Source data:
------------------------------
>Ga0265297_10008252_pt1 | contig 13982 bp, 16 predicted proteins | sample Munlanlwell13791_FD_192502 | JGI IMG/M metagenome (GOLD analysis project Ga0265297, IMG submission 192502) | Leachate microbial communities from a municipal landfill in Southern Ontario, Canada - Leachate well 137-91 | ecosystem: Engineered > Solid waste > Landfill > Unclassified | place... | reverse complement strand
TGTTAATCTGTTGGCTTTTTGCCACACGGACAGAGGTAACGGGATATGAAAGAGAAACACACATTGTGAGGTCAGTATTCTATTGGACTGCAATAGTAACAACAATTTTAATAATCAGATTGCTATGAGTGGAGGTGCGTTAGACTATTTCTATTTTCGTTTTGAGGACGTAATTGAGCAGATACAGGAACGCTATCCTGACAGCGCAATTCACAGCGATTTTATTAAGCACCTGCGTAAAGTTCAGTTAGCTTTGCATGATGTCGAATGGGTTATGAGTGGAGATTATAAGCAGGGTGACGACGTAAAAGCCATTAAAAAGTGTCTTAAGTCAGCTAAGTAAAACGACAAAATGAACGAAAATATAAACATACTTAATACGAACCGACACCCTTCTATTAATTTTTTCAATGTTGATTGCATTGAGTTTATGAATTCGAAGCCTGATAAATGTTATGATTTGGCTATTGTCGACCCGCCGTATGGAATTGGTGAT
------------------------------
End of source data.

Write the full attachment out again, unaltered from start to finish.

>Ga0265297_10008252_pt1 | contig 13982 bp, 16 predicted proteins | sample Munlanlwell13791_FD_192502 | JGI IMG/M metagenome (GOLD analysis project Ga0265297, IMG submission 192502) | Leachate microbial communities from a municipal landfill in Southern Ontario, Canada - Leachate well 137-91 | ecosystem: Engineered > Solid waste > Landfill > Unclassified | place... | reverse complement strand
TGTTAATCTGTTGGCTTTTTGCCACACGGACAGAGGTAACGGGATATGAAAGAGAAACACACATTGTGAGGTCAGTATTCTATTGGACTGCAATAGTAACAACAATTTTAATAATCAGATTGCTATGAGTGGAGGTGCGTTAGACTATTTCTATTTTCGTTTTGAGGACGTAATTGAGCAGATACAGGAACGCTATCCTGACAGCGCAATTCACAGCGATTTTATTAAGCACCTGCGTAAAGTTCAGTTAGCTTTGCATGATGTCGAATGGGTTATGAGTGGAGATTATAAGCAGGGTGACGACGTAAAAGCCATTAAAAAGTGTCTTAAGTCAGCTAAGTAAAACGACAAAATGAACGAAAATATAAACATACTTAATACGAACCGACACCCTTCTATTAATTTTTTCAATGTTGATTGCATTGAGTTTATGAATTCGAAGCCTGATAAATGTTATGATTTGGCTATTGTCGACCCGCCGTATGGAATTGGTGAT